I have experienced the four-seasons-in-a-day scenario in the East Neuk of Fife more than once, but on Sunday it was more like a dozen different moods in a day.
These ranged from the joyous to the funereal, with a huge spectrum of emotion in between.
This was courtesy of the East Neuk Festival, but to be more precise the monumental performances of pianist Elizabeth Leonskaja – first of all – and the Pavel Haas Quartet with Boris Giltburg (piano).
Rollercoaster of emotions
It was through their interpretation of music by Beethoven, Brahms and Dvorak that caused this rollercoaster of emotions, dictated by the composers’ penchant for variety of mood, colour and texture.
Crail Parish Church was the setting for this melee of moods, with Leonskaja starting proceedings with her performance of the last three Beethoven sonatas.
This was phenomenal in every aspect, but she was simply interpreting what Beethoven wanted, calmness personified one moment, a fiery fortissimo the next.
She’s been enchanting audiences for nigh on 60 years, and she shows no sign of stopping.
Her fluidity on the keyboard was exceptional, her forcefulness was engaging, her touch sublime and her precision pure and perfect.
A marvellous technique
Possibly some of the most difficult works in the repertoire, and a test of stamina to boot, but this performance was dashed off with more than a touch of bravado which, allied to a marvellous technique honed over the years, made for compulsive listening.
In my mind, the piano quintets of Brahms and Dvorak are chalk and cheese, the minor key prevalent in the former, a sunny disposition prevailing in the latter.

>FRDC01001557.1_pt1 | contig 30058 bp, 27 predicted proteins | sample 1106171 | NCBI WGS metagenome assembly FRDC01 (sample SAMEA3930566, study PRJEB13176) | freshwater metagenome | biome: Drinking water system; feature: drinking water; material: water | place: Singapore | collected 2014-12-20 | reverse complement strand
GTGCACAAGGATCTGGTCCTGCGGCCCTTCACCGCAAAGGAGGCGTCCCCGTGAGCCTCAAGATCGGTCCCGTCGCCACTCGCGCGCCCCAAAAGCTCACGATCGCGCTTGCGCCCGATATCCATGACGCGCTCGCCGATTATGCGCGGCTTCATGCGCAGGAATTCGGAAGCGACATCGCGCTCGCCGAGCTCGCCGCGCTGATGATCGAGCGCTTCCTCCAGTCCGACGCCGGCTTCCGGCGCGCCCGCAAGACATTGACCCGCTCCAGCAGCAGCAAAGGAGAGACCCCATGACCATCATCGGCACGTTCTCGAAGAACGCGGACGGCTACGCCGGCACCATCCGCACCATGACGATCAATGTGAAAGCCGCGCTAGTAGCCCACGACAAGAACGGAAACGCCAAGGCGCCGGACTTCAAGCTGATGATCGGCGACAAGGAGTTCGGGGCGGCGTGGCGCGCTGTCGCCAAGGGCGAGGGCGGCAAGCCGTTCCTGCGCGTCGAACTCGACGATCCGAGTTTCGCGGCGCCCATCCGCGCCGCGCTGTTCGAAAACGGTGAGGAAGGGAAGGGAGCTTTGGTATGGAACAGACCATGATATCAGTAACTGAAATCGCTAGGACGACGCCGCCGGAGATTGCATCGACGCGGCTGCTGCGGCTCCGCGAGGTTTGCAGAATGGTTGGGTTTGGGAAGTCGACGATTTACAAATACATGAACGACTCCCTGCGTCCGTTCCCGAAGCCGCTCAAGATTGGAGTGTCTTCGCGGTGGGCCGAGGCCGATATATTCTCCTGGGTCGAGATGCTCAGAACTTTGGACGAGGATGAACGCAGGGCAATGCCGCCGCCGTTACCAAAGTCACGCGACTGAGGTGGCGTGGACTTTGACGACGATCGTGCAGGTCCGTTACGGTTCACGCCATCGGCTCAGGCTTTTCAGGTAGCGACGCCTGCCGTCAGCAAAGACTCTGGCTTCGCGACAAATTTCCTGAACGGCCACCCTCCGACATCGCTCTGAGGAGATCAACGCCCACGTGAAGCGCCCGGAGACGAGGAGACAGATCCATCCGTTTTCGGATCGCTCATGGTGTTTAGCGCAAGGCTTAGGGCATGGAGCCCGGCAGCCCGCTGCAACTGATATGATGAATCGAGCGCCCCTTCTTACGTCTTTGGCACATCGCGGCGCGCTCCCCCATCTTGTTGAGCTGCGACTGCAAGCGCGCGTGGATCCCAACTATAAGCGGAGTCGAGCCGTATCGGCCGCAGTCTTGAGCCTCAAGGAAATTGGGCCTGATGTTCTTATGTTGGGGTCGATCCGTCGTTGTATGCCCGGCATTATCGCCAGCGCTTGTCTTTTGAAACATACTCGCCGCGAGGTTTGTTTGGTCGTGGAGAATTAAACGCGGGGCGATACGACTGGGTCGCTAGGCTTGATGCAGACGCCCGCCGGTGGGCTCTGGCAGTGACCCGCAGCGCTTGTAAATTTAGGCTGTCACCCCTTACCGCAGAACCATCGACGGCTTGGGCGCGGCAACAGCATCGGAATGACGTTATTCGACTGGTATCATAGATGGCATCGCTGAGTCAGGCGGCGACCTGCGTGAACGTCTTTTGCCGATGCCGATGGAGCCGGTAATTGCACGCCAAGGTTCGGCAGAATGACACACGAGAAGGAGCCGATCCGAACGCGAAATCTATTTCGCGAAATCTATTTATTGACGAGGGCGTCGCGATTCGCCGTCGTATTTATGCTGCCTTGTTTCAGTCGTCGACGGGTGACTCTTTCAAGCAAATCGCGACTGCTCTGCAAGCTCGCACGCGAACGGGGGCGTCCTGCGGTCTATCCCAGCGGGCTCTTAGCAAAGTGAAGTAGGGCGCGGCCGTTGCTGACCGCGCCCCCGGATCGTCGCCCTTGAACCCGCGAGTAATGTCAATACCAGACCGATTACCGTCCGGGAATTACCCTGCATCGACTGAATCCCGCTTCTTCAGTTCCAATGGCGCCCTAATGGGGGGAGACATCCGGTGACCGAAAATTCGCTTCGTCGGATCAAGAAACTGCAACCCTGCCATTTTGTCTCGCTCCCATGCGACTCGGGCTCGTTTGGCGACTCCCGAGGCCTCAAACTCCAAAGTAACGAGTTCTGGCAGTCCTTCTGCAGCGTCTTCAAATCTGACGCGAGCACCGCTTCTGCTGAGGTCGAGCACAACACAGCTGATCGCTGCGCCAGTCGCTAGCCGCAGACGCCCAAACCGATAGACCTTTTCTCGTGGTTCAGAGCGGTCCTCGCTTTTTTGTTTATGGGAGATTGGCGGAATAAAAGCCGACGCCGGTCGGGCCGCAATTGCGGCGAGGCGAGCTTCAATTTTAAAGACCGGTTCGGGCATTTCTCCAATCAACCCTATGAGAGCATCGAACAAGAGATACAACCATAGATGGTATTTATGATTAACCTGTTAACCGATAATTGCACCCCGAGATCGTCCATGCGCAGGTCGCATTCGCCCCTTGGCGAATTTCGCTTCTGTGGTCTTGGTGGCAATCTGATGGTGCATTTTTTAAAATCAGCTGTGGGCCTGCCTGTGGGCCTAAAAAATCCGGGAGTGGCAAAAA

This was where the moods swung to and fro, passion in the opening Allegro of the Brahms followed by a demonic Scherzo.
Magical playing from the ensemble
Dvorak followed suit, a funereal take on the second movement followed up by a final two movements that had joie de vivre carved through them.
That’s the content of these great works in a nutshell, but it needed some magical playing from the ensemble to accentuate all the factors considered.
And this we got from a quartet who are simply on fire and a pianist caught up in the exuberance and technical brilliance that oozed out from start to finish.
I used “phenomenal” to describe the performance of Ms Leonskaja, but you need a full set of superlatives to describe this fantastic display of chamber music.
The final helter-skelter semiquaver dash which brought the Dvorak to a triumphant close, was one of superb unity, intuitive togetherness and natural flair, qualities that have seen them voted into the ranks of the top 20 best-ever quartets.
It’s an accolade this exciting ensemble more than deserve.